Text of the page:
With customers becoming more demanding, can self-service really help?
Customer service is continually increasing in complexity. Consumers are not only becoming more demanding, but they also want faster responses, with minimal effort on their part. They also expect a seamless experience as a bare minimum, no matter which channel(s) they use to contact your brand.
Recent analysis carried out by Gartner backs this up and explains more about what is driving increased pressures on customer service teams:
1. More channels = more contacts
Contrary to what you might think, introducing new channels doesn’t just deflect contacts from existing ones. In fact, Gartner’s research highlights that the more channels you have, the more contacts you will receive overall. For example, companies with 7+ channels averaged 3.1 contacts per customer journey, while those with 3 channels received just 2 contacts on average.
Eptica’s own research supports this idea that the number of contacts is on the rise. We found that the average UK consumer contacts brands nine times per month with a reasonably even split between channels. In fact, 88% of consumers we questioned in our survey said they now contact companies more or the same number of times as five years ago – with 16% stating they now get in touch with brands more than twice as often.
2. This all drives up costs
As you might expect, as well as contacting brands more often and using a wider number of channels, customers want the convenience of being able to switch easily between those channels during their journey. This includes being able to move seamlessly between self-service systems and live agents, as Gartner’s report shows:
- 30% of customer journeys solely involved contacts with live agents
- 9% used self-service only
- 61%, therefore, used a mix of both
Obviously, the greater number of channels used, and the degree of live agent involvement, all push up costs. Gartner estimates that live channels cost $8.01 per contact, compared to $0.10 for self-service. So, for a journey that starts on self-service and then involves three contacts on live channels, the cost quickly rises to $24.13.
1. Establish a self-service strategy that prioritizes resolution, not channel choice
Ensure leadership and management time is devoted to overseeing the role played by self-service and align resources with those channels that actually resolve customers’ queries, rather than simply providing a wider channel choice. For example, research by Eptica into the effectiveness of different channels within the travel sector found that just three brands (out of ten) were able to correctly answer 100% of customers’ questions via their websites – with two rivals only answering 40% of questions. This failure to resolve queries online will clearly push consumers to more expensive live channels unnecessarily – that’s if they don’t take their business elsewhere.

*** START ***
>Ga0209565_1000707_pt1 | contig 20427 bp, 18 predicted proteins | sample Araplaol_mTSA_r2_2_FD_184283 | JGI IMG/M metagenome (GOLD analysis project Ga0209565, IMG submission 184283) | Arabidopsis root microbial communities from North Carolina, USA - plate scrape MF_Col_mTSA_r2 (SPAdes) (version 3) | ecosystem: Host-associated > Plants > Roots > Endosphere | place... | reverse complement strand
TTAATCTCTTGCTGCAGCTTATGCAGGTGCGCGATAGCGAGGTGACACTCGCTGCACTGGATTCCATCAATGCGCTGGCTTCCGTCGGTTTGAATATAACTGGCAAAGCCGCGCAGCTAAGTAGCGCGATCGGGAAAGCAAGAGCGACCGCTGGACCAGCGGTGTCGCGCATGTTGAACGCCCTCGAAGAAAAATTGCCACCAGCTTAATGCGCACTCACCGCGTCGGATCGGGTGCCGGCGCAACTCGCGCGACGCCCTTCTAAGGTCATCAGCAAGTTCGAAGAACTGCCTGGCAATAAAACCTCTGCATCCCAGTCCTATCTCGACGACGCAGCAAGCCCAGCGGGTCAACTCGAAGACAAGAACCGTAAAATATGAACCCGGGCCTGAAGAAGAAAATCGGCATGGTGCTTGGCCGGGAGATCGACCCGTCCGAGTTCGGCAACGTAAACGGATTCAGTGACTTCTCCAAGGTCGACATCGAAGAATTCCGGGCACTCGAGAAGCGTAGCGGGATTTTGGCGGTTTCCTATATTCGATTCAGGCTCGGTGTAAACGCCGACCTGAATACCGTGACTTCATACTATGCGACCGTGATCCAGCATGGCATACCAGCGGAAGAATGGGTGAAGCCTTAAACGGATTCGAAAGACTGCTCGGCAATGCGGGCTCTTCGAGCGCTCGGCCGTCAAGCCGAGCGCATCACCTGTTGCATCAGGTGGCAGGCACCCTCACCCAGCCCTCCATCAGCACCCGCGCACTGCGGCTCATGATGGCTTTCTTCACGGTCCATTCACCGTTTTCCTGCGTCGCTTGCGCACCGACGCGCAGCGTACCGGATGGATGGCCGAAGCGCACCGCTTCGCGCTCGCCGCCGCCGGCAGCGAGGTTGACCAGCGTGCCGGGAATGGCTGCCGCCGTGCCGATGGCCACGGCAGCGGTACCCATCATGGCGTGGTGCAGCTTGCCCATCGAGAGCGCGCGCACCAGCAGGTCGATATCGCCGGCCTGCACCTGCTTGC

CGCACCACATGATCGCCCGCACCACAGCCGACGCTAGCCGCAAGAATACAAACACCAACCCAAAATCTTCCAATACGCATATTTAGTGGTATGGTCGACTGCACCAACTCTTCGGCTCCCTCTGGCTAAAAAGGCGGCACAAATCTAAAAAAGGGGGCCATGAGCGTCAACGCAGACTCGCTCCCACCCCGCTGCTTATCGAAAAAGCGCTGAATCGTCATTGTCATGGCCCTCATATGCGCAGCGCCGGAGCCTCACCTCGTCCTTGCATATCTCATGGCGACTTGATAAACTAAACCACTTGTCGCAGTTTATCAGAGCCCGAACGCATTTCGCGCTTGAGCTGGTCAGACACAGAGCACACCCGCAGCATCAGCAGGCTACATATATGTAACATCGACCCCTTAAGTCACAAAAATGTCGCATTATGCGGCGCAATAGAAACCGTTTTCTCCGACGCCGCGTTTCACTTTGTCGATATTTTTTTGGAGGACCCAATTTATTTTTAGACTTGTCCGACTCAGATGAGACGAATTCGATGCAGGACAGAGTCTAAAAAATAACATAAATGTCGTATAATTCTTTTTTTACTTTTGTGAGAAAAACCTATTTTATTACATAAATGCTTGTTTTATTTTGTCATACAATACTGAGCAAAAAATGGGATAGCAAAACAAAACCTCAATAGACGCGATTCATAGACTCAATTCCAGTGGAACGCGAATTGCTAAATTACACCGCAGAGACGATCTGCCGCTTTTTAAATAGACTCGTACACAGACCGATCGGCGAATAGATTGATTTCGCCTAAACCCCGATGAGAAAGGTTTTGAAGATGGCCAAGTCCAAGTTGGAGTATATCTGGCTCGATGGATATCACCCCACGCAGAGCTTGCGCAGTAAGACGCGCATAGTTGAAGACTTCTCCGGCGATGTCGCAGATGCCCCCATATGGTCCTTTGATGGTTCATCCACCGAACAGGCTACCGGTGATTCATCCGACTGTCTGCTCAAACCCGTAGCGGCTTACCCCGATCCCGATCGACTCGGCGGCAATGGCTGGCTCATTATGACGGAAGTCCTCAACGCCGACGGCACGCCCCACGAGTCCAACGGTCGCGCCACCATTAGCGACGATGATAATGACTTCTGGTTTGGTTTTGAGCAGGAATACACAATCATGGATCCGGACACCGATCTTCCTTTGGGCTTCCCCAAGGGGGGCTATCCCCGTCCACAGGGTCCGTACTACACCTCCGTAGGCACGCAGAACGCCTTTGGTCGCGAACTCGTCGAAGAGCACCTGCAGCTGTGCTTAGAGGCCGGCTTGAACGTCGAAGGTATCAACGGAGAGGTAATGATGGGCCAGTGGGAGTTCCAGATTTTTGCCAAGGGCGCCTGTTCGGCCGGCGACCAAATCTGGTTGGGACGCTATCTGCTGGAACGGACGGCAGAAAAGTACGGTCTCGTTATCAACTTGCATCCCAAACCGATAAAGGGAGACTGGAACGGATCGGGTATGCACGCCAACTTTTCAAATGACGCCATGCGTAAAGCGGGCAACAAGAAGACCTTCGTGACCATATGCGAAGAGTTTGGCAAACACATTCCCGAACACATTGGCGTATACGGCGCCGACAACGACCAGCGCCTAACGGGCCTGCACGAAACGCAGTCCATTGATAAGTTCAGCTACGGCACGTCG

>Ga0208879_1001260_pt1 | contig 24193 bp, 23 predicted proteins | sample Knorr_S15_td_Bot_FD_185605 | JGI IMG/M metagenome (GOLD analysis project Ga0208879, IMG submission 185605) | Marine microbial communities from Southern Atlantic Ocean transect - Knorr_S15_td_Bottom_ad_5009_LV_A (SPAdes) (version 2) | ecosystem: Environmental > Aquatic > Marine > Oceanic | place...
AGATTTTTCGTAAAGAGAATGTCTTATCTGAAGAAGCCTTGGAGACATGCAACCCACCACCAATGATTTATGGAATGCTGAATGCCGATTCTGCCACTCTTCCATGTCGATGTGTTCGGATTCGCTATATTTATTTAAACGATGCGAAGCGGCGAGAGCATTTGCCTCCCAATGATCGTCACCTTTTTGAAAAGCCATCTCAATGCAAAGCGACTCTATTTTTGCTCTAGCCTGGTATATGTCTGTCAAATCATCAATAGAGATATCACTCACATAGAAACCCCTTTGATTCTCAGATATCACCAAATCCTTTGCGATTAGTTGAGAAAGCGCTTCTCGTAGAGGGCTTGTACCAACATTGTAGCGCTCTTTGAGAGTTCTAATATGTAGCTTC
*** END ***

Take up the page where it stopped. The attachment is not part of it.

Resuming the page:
2. Manage self-service capabilities like a product, not an IT project
Introducing self-service is not a one-off project that can be forgotten once it is up and running. It is vital to manage and monitor self-service capabilities as you would a product with measurable, ongoing ROI goals. The goals you monitor should be tied to reducing the volume of queries as well as boosting the customer experience, such as resolution rate, CSAT or effort by the customer. At the same time, you need to make sure self-service channels stay up to date and relevant by ensuring they are underpinned by a constantly updated, comprehensive, knowledge base.
3. Prevent self-service abandonment through confidence-building design
When customers choose to use self-service, you need to ensure they’re given clear and actionable information about what they need to do; confirm to them that you are taking steps to resolve their issue and make it clear that the information or advice they are receiving is credible. This increases the customer’s confidence in the system, reduces the chance of frustrations or other negative emotions and stops them from switching unnecessarily to a live agent.
It is also important to understand the emotions that underpin the questions that come in through self-service. AI and natural language processing systems can analyze the text in incoming customer communications and identify the emotional context; for example, if the communications indicate a customer is frustrated or upset, they can be fast-tracked or routed to a live agent.
4. Evolve talent management practice for a self-service dominant strategy
If routine queries are being answered via self-service successfully, it stands to reason that the remaining questions coming to live agents will be more complex. Therefore, you need to look after and nurture live agents as a valuable resource, focusing your efforts on the retention of top talent and training them to take control of these more involved customer interactions. Reskill and upskill agents to ensure they can handle more complex queries and have the expertise to work across a number of channels.
Overall, it’s essential to put in place a holistic strategy that maximizes self-service but doesn’t forget the 30% of journeys that only use live agents. Ensure you have a joined-up approach that supports all customer channels – and all of them powered by the same centralized knowledge base to ensure consistency and accuracy. At the same time, you should make it easy for customers to switch back and forth between channels if they need to - and enable self-service technology and live agents to work together side by side. Only then will you be able to handle the rising volume of more complex queries successfully while keeping customers happy.